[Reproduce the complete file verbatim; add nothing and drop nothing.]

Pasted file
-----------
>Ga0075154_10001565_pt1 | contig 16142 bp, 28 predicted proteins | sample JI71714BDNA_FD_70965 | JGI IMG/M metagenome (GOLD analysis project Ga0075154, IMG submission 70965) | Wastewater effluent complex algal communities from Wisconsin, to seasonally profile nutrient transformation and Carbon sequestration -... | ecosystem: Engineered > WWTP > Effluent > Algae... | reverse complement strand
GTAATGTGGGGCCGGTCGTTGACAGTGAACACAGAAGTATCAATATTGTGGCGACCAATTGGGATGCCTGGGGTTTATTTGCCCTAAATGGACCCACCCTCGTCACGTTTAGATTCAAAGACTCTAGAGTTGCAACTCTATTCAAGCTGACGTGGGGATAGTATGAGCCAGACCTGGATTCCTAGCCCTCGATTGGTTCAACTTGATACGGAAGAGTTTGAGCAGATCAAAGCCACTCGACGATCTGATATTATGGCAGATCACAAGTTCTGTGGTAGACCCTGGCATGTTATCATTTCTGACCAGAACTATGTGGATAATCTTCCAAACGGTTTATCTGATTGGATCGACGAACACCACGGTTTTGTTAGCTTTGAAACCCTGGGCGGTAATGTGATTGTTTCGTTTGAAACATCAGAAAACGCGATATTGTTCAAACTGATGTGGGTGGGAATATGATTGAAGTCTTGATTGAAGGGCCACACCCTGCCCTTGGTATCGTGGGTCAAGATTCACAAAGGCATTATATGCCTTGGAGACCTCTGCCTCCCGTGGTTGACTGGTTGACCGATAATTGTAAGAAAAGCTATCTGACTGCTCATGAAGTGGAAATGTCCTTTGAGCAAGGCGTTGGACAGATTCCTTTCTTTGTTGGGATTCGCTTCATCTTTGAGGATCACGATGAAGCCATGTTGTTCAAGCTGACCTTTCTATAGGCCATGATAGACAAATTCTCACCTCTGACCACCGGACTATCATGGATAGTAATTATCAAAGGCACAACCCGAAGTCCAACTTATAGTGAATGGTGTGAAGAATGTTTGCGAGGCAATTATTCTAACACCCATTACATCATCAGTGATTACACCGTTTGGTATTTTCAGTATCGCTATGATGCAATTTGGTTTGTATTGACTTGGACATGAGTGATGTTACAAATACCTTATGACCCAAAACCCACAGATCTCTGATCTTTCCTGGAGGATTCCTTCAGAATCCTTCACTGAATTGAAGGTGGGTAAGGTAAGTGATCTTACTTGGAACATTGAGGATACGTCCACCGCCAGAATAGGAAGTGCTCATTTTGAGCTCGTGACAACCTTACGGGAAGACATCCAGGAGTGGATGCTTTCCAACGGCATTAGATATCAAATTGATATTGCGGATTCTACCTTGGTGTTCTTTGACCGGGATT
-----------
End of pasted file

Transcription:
>Ga0075154_10001565_pt1 | contig 16142 bp, 28 predicted proteins | sample JI71714BDNA_FD_70965 | JGI IMG/M metagenome (GOLD analysis project Ga0075154, IMG submission 70965) | Wastewater effluent complex algal communities from Wisconsin, to seasonally profile nutrient transformation and Carbon sequestration -... | ecosystem: Engineered > WWTP > Effluent > Algae... | reverse complement strand
GTAATGTGGGGCCGGTCGTTGACAGTGAACACAGAAGTATCAATATTGTGGCGACCAATTGGGATGCCTGGGGTTTATTTGCCCTAAATGGACCCACCCTCGTCACGTTTAGATTCAAAGACTCTAGAGTTGCAACTCTATTCAAGCTGACGTGGGGATAGTATGAGCCAGACCTGGATTCCTAGCCCTCGATTGGTTCAACTTGATACGGAAGAGTTTGAGCAGATCAAAGCCACTCGACGATCTGATATTATGGCAGATCACAAGTTCTGTGGTAGACCCTGGCATGTTATCATTTCTGACCAGAACTATGTGGATAATCTTCCAAACGGTTTATCTGATTGGATCGACGAACACCACGGTTTTGTTAGCTTTGAAACCCTGGGCGGTAATGTGATTGTTTCGTTTGAAACATCAGAAAACGCGATATTGTTCAAACTGATGTGGGTGGGAATATGATTGAAGTCTTGATTGAAGGGCCACACCCTGCCCTTGGTATCGTGGGTCAAGATTCACAAAGGCATTATATGCCTTGGAGACCTCTGCCTCCCGTGGTTGACTGGTTGACCGATAATTGTAAGAAAAGCTATCTGACTGCTCATGAAGTGGAAATGTCCTTTGAGCAAGGCGTTGGACAGATTCCTTTCTTTGTTGGGATTCGCTTCATCTTTGAGGATCACGATGAAGCCATGTTGTTCAAGCTGACCTTTCTATAGGCCATGATAGACAAATTCTCACCTCTGACCACCGGACTATCATGGATAGTAATTATCAAAGGCACAACCCGAAGTCCAACTTATAGTGAATGGTGTGAAGAATGTTTGCGAGGCAATTATTCTAACACCCATTACATCATCAGTGATTACACCGTTTGGTATTTTCAGTATCGCTATGATGCAATTTGGTTTGTATTGACTTGGACATGAGTGATGTTACAAATACCTTATGACCCAAAACCCACAGATCTCTGATCTTTCCTGGAGGATTCCTTCAGAATCCTTCACTGAATTGAAGGTGGGTAAGGTAAGTGATCTTACTTGGAACATTGAGGATACGTCCACCGCCAGAATAGGAAGTGCTCATTTTGAGCTCGTGACAACCTTACGGGAAGACATCCAGGAGTGGATGCTTTCCAACGGCATTAGATATCAAATTGATATTGCGGATTCTACCTTGGTGTTCTTTGACCGGGATT